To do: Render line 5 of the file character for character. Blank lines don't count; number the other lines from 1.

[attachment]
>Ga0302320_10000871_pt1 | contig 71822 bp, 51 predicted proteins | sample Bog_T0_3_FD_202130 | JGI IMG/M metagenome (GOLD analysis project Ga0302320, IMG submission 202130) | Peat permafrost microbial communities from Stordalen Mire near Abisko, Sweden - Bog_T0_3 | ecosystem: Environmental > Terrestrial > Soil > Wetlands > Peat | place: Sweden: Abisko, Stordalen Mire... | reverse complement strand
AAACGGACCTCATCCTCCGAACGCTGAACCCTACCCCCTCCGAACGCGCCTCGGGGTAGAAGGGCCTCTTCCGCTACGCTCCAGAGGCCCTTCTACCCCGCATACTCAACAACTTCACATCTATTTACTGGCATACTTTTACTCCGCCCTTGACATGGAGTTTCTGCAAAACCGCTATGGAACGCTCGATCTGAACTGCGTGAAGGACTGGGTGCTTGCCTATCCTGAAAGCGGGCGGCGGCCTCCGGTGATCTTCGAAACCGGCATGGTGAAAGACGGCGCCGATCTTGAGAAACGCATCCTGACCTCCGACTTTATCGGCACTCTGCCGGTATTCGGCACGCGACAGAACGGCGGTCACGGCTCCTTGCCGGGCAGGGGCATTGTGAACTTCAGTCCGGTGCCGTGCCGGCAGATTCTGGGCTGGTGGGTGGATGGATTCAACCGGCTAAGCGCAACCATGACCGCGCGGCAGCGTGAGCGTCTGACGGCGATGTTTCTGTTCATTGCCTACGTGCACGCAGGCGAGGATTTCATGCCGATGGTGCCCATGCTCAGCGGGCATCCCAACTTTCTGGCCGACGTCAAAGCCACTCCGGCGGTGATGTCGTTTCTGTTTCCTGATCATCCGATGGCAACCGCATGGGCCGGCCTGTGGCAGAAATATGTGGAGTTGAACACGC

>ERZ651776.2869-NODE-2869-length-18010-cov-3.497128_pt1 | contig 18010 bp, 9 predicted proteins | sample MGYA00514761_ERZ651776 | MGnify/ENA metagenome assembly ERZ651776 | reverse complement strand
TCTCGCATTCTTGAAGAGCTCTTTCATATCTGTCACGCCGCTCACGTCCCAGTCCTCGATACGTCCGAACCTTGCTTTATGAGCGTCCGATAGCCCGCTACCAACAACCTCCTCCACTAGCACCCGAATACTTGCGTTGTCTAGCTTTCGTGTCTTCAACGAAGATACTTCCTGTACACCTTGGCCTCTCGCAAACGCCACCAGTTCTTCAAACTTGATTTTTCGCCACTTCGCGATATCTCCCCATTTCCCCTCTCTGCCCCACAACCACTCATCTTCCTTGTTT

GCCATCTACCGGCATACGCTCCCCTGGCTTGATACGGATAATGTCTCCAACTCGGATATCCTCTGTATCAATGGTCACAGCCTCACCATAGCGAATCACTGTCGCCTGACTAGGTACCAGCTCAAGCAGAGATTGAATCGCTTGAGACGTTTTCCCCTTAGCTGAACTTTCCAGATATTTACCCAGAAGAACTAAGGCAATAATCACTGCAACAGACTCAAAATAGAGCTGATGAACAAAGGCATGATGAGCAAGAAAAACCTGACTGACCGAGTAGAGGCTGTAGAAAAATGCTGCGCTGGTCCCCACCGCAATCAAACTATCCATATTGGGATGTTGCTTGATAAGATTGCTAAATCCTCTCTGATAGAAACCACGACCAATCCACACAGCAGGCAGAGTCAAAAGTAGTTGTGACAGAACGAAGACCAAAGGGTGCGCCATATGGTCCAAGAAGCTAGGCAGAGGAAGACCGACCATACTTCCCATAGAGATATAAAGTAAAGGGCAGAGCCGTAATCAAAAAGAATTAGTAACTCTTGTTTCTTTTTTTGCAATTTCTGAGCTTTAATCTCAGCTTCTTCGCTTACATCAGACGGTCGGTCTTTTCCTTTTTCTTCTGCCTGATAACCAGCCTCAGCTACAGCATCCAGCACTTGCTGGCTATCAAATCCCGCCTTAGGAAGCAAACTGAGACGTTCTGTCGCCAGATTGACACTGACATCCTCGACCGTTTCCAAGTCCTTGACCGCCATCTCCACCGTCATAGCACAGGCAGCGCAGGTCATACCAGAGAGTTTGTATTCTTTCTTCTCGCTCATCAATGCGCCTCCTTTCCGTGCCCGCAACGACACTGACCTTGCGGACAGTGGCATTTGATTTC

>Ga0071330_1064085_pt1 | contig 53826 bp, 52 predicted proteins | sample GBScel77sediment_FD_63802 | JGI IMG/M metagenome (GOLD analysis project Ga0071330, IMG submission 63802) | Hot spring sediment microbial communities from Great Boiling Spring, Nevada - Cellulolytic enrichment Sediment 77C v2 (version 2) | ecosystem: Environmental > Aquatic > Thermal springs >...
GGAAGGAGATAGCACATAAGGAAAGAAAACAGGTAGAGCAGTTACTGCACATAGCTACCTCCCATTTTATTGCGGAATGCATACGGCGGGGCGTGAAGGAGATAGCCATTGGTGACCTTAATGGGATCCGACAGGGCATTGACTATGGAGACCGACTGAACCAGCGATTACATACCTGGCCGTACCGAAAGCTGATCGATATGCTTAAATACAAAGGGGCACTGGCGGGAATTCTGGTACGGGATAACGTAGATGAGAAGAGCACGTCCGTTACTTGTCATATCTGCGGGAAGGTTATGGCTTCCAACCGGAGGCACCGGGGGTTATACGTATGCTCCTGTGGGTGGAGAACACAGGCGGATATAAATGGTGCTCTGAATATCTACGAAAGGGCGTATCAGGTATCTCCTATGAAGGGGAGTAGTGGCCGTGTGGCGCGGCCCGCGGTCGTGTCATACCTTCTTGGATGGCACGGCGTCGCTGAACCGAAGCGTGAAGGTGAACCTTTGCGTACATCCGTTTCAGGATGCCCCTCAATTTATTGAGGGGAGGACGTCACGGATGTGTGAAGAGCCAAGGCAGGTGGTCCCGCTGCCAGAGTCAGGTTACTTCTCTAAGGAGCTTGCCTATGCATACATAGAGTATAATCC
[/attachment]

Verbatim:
GCCATCTACCGGCATACGCTCCCCTGGCTTGATACGGATAATGTCTCCAACTCGGATATCCTCTGTATCAATGGTCACAGCCTCACCATAGCGAATCACTGTCGCCTGACTAGGTACCAGCTCAAGCAGAGATTGAATCGCTTGAGACGTTTTCCCCTTAGCTGAACTTTCCAGATATTTACCCAGAAGAACTAAGGCAATAATCACTGCAACAGACTCAAAATAGAGCTGATGAACAAAGGCATGATGAGCAAGAAAAACCTGACTGACCGAGTAGAGGCTGTAGAAAAATGCTGCGCTGGTCCCCACCGCAATCAAACTATCCATATTGGGATGTTGCTTGATAAGATTGCTAAATCCTCTCTGATAGAAACCACGACCAATCCACACAGCAGGCAGAGTCAAAAGTAGTTGTGACAGAACGAAGACCAAAGGGTGCGCCATATGGTCCAAGAAGCTAGGCAGAGGAAGACCGACCATACTTCCCATAGAGATATAAAGTAAAGGGCAGAGCCGTAATCAAAAAGAATTAGTAACTCTTGTTTCTTTTTTTGCAATTTCTGAGCTTTAATCTCAGCTTCTTCGCTTACATCAGACGGTCGGTCTTTTCCTTTTTCTTCTGCCTGATAACCAGCCTCAGCTACAGCATCCAGCACTTGCTGGCTATCAAATCCCGCCTTAGGAAGCAAACTGAGACGTTCTGTCGCCAGATTGACACTGACATCCTCGACCGTTTCCAAGTCCTTGACCGCCATCTCCACCGTCATAGCACAGGCAGCGCAGGTCATACCAGAGAGTTTGTATTCTTTCTTCTCGCTCATCAATGCGCCTCCTTTCCGTGCCCGCAACGACACTGACCTTGCGGACAGTGGCATTTGATTTC